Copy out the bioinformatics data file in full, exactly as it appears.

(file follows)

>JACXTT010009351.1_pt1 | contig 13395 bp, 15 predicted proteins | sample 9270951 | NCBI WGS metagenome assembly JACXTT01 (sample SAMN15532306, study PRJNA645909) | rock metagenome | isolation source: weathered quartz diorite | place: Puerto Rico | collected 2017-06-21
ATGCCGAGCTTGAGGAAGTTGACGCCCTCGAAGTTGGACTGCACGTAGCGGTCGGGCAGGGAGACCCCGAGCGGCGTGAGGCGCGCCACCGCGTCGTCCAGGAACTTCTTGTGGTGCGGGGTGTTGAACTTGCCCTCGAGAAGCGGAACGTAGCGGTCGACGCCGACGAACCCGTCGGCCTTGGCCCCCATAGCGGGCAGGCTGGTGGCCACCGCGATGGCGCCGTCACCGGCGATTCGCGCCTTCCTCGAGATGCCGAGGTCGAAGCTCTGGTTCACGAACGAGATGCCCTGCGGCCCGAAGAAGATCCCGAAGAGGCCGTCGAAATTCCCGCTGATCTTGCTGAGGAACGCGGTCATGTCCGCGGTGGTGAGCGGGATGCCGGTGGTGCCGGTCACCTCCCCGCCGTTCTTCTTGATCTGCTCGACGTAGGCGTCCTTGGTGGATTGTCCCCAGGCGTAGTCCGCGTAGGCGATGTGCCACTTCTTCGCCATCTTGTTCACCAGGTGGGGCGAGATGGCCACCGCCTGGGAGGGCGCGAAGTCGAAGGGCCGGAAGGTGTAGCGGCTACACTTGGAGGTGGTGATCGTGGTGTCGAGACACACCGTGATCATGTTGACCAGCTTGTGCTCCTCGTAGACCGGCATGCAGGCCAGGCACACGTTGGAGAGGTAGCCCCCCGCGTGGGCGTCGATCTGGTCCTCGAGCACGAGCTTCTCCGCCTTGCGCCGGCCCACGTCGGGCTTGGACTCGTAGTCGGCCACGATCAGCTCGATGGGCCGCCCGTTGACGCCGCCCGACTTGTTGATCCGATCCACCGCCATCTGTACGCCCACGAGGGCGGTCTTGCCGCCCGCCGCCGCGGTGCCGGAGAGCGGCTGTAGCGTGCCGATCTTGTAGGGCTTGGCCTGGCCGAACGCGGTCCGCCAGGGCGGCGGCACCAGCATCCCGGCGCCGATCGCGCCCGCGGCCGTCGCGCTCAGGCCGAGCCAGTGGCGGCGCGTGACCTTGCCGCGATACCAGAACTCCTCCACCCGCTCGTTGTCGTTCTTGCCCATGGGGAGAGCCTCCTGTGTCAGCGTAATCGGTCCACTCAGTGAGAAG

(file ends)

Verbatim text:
>JACXTT010009351.1_pt1 | contig 13395 bp, 15 predicted proteins | sample 9270951 | NCBI WGS metagenome assembly JACXTT01 (sample SAMN15532306, study PRJNA645909) | rock metagenome | isolation source: weathered quartz diorite | place: Puerto Rico | collected 2017-06-21
ATGCCGAGCTTGAGGAAGTTGACGCCCTCGAAGTTGGACTGCACGTAGCGGTCGGGCAGGGAGACCCCGAGCGGCGTGAGGCGCGCCACCGCGTCGTCCAGGAACTTCTTGTGGTGCGGGGTGTTGAACTTGCCCTCGAGAAGCGGAACGTAGCGGTCGACGCCGACGAACCCGTCGGCCTTGGCCCCCATAGCGGGCAGGCTGGTGGCCACCGCGATGGCGCCGTCACCGGCGATTCGCGCCTTCCTCGAGATGCCGAGGTCGAAGCTCTGGTTCACGAACGAGATGCCCTGCGGCCCGAAGAAGATCCCGAAGAGGCCGTCGAAATTCCCGCTGATCTTGCTGAGGAACGCGGTCATGTCCGCGGTGGTGAGCGGGATGCCGGTGGTGCCGGTCACCTCCCCGCCGTTCTTCTTGATCTGCTCGACGTAGGCGTCCTTGGTGGATTGTCCCCAGGCGTAGTCCGCGTAGGCGATGTGCCACTTCTTCGCCATCTTGTTCACCAGGTGGGGCGAGATGGCCACCGCCTGGGAGGGCGCGAAGTCGAAGGGCCGGAAGGTGTAGCGGCTACACTTGGAGGTGGTGATCGTGGTGTCGAGACACACCGTGATCATGTTGACCAGCTTGTGCTCCTCGTAGACCGGCATGCAGGCCAGGCACACGTTGGAGAGGTAGCCCCCCGCGTGGGCGTCGATCTGGTCCTCGAGCACGAGCTTCTCCGCCTTGCGCCGGCCCACGTCGGGCTTGGACTCGTAGTCGGCCACGATCAGCTCGATGGGCCGCCCGTTGACGCCGCCCGACTTGTTGATCCGATCCACCGCCATCTGTACGCCCACGAGGGCGGTCTTGCCGCCCGCCGCCGCGGTGCCGGAGAGCGGCTGTAGCGTGCCGATCTTGTAGGGCTTGGCCTGGCCGAACGCGGTCCGCCAGGGCGGCGGCACCAGCATCCCGGCGCCGATCGCGCCCGCGGCCGTCGCGCTCAGGCCGAGCCAGTGGCGGCGCGTGACCTTGCCGCGATACCAGAACTCCTCCACCCGCTCGTTGTCGTTCTTGCCCATGGGGAGAGCCTCCTGTGTCAGCGTAATCGGTCCACTCAGTGAGAAG